Although I’m still unlikely to announce to my neighbors the myriad ways that I’m “weird,” I accept who I am and where I’ve come from, and as a result, I’m opening the doorway into the magic that life has in store for me.
In what ways are you weird? Do you own this? Even if you don’t, consider finding small ways to share your authentic self with others. It might be hard at first, and some people might not agree with you but in the end, you may discover a miraculous feeling of freedom and joy floods your life. Here’s to welcoming weird!
Hijiki with Carrots
A dish for welcoming your true self
One of the advantages of having grown up “weird” was that I was introduced to many different foods as a child, all of which I adored. I learned a deep appreciation for health foods and cuisines from distant lands. Taking nori to school was certainly not hip in the early 1980s like it is now.
I love all forms of seaweed. Hijiki is one of my favorites, and it’s especially delicious with carrots and this soy ginger sauce. Eat alone or serve with steamed rice and grilled fish. This is also a great dish for Halloween to put a healthy spin on the typical orange and black cookies and candies.
2 oz. dried hijiki seaweed, soaked for 30 minutes
4-5 carrots, peeled and shredded
1 tsp. finely grated ginger
3 Tbsp. sesame seeds
4 tsp. toasted sesame oil
¼ cup tamari
3 Tbsp. rice vinegar
3 Tbsp. mirin*
1 Tbsp. agave
1 tsp. vegetable oil
*Japanese cooking wine, available in well-stocked supermarkets, natural foods stores, and Asian markets.
In a large bowl, soak the hijiki for 30 minutes, or until soft. Drain and rinse. Peel and shred the carrots. Combine the ingredients for the sauce in a small bowl. Thinly coat the bottom of a large skillet with the vegetable oil and turn to medium-high. When the oil is warm, add the carrots, hijiki, and sauce. Sauté until the carrots are slightly soft and the hijiki is warm. Enjoy!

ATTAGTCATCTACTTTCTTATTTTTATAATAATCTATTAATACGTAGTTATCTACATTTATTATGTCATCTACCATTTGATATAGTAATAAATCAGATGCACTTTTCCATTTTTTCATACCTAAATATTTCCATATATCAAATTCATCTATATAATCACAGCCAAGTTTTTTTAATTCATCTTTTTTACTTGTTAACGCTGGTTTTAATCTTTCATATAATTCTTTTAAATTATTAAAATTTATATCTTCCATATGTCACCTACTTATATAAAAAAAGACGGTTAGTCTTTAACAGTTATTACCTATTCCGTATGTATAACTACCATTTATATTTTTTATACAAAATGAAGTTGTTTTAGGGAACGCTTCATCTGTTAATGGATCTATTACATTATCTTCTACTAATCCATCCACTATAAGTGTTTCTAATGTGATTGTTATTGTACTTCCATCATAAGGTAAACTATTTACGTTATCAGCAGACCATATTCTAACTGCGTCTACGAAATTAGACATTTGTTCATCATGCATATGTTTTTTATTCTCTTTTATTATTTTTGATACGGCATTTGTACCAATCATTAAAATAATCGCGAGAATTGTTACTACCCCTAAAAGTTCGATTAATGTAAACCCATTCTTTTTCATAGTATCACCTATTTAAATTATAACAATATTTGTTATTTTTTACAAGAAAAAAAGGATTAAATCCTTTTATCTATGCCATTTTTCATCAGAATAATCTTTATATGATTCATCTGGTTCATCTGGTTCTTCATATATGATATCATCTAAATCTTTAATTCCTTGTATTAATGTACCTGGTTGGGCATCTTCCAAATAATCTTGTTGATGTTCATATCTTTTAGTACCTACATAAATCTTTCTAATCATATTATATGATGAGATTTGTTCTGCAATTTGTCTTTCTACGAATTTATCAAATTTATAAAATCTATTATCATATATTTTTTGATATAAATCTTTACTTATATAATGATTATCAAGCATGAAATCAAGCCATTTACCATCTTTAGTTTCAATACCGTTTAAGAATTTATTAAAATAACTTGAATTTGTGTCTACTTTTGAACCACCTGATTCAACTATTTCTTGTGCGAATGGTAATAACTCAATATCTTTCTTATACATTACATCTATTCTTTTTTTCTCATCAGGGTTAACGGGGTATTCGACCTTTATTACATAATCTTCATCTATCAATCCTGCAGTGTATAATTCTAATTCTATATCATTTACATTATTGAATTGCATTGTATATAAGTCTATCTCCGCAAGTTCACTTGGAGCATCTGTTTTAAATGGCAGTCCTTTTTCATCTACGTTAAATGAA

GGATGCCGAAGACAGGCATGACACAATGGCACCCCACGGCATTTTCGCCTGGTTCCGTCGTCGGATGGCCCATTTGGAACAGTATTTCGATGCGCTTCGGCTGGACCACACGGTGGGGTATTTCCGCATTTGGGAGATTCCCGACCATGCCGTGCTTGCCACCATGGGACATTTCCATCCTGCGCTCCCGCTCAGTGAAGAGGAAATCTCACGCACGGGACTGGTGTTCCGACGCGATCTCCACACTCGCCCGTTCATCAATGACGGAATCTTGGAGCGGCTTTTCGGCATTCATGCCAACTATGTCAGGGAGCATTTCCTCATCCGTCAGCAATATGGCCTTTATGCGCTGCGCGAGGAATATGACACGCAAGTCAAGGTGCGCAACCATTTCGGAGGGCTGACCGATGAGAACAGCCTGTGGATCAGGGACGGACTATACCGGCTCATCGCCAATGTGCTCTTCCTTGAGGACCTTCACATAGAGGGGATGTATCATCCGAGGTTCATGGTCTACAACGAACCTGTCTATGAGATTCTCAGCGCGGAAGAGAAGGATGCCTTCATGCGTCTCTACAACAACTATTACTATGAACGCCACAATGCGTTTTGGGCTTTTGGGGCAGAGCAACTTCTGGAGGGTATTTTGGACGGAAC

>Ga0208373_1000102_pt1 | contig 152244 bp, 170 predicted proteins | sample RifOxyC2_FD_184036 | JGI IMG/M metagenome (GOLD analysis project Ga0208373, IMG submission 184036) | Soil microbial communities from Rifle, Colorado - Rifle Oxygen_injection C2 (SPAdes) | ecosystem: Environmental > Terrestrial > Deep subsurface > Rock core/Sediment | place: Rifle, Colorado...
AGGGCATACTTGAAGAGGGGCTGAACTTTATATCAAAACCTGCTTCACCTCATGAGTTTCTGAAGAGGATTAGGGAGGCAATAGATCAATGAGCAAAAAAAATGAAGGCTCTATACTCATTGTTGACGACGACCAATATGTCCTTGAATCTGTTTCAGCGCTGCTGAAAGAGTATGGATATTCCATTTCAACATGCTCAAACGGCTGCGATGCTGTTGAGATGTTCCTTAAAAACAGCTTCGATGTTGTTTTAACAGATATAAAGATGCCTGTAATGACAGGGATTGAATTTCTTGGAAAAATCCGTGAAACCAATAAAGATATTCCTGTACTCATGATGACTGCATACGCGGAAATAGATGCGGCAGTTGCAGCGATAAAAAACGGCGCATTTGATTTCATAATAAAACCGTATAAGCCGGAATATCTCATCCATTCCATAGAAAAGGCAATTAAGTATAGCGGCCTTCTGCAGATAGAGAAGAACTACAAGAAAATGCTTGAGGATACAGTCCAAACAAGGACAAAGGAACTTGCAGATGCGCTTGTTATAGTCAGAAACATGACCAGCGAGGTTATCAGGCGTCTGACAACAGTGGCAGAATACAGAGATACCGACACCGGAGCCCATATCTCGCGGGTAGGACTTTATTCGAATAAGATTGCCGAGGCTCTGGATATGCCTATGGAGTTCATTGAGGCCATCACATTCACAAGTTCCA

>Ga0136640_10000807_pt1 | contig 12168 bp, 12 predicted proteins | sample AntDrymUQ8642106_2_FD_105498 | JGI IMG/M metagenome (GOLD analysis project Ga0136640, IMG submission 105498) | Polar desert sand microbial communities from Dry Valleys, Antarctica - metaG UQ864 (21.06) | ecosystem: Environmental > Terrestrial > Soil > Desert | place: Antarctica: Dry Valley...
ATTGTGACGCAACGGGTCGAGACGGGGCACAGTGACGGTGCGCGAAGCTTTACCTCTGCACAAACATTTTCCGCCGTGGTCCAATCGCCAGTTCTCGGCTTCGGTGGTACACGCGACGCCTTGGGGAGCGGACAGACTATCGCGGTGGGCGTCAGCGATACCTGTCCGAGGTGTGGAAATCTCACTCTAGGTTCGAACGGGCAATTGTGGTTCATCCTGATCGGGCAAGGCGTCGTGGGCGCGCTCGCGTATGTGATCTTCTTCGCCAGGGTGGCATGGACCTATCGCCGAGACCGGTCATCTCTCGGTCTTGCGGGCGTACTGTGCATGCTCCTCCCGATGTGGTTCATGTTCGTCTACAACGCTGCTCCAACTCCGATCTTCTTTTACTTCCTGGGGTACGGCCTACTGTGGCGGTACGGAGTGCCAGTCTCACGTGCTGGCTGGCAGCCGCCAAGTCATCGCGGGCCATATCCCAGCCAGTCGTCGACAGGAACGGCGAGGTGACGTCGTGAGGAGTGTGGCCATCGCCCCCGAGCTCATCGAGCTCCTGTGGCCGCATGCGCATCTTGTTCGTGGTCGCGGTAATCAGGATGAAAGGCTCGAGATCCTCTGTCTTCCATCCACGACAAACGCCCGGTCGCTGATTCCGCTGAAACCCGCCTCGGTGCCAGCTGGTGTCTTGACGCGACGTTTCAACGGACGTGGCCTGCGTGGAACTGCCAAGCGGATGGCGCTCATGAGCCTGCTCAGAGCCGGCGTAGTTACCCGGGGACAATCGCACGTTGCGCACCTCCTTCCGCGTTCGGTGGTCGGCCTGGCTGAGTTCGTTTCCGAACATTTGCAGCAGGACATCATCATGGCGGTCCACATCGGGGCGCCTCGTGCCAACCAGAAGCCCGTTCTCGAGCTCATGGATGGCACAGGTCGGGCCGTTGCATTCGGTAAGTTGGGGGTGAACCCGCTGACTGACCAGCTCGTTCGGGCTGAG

About Meadow Linn
Meadow Linn’s earliest childhood memories are about food. She can’t remember a time when she wasn’t mixing and inventing in the kitchen. At 18 years old, Meadow started doing gourmet catering for retreats and special events and is now the chef and owner of “Savor the Day,” which offers professional chef services and culinary adventures in the Paso Robles wine region. Passionate about the culinary arts, Meadow prepares dishes from around the world using fresh, local, and organic ingredients. While getting her Masters Degree in French Cultural Studies from Columbia University, Meadow focused her research on the History and Sociology of the Culinary Arts. In addition to catering, Meadow writes on a variety of food topics and teaches culinary arts. She is the author of the popular blog, “Savor the Day” (http://www.SavorTheDay.com) and her first cookbook “The Mystic Cookbook” is coming out in November.